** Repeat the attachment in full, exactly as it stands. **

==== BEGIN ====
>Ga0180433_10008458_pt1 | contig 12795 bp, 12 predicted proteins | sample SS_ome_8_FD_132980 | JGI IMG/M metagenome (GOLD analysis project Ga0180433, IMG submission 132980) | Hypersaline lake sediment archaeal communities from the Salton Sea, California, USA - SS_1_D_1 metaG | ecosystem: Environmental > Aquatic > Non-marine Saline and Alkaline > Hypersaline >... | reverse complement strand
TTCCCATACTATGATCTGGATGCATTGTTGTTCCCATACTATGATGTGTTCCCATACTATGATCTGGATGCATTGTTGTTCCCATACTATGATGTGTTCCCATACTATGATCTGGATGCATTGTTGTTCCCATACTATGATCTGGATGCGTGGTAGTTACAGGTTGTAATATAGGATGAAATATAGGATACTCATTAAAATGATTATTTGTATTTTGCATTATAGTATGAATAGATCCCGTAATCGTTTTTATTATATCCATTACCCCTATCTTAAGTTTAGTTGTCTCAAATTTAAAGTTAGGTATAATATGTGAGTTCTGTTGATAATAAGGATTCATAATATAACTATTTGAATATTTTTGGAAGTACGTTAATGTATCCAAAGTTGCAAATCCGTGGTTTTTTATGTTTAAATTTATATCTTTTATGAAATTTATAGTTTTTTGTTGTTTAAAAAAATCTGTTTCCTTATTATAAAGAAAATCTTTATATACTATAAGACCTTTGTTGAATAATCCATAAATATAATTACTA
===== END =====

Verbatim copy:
>Ga0180433_10008458_pt1 | contig 12795 bp, 12 predicted proteins | sample SS_ome_8_FD_132980 | JGI IMG/M metagenome (GOLD analysis project Ga0180433, IMG submission 132980) | Hypersaline lake sediment archaeal communities from the Salton Sea, California, USA - SS_1_D_1 metaG | ecosystem: Environmental > Aquatic > Non-marine Saline and Alkaline > Hypersaline >... | reverse complement strand
TTCCCATACTATGATCTGGATGCATTGTTGTTCCCATACTATGATGTGTTCCCATACTATGATCTGGATGCATTGTTGTTCCCATACTATGATGTGTTCCCATACTATGATCTGGATGCATTGTTGTTCCCATACTATGATCTGGATGCGTGGTAGTTACAGGTTGTAATATAGGATGAAATATAGGATACTCATTAAAATGATTATTTGTATTTTGCATTATAGTATGAATAGATCCCGTAATCGTTTTTATTATATCCATTACCCCTATCTTAAGTTTAGTTGTCTCAAATTTAAAGTTAGGTATAATATGTGAGTTCTGTTGATAATAAGGATTCATAATATAACTATTTGAATATTTTTGGAAGTACGTTAATGTATCCAAAGTTGCAAATCCGTGGTTTTTTATGTTTAAATTTATATCTTTTATGAAATTTATAGTTTTTTGTTGTTTAAAAAAATCTGTTTCCTTATTATAAAGAAAATCTTTATATACTATAAGACCTTTGTTGAATAATCCATAAATATAATTACTA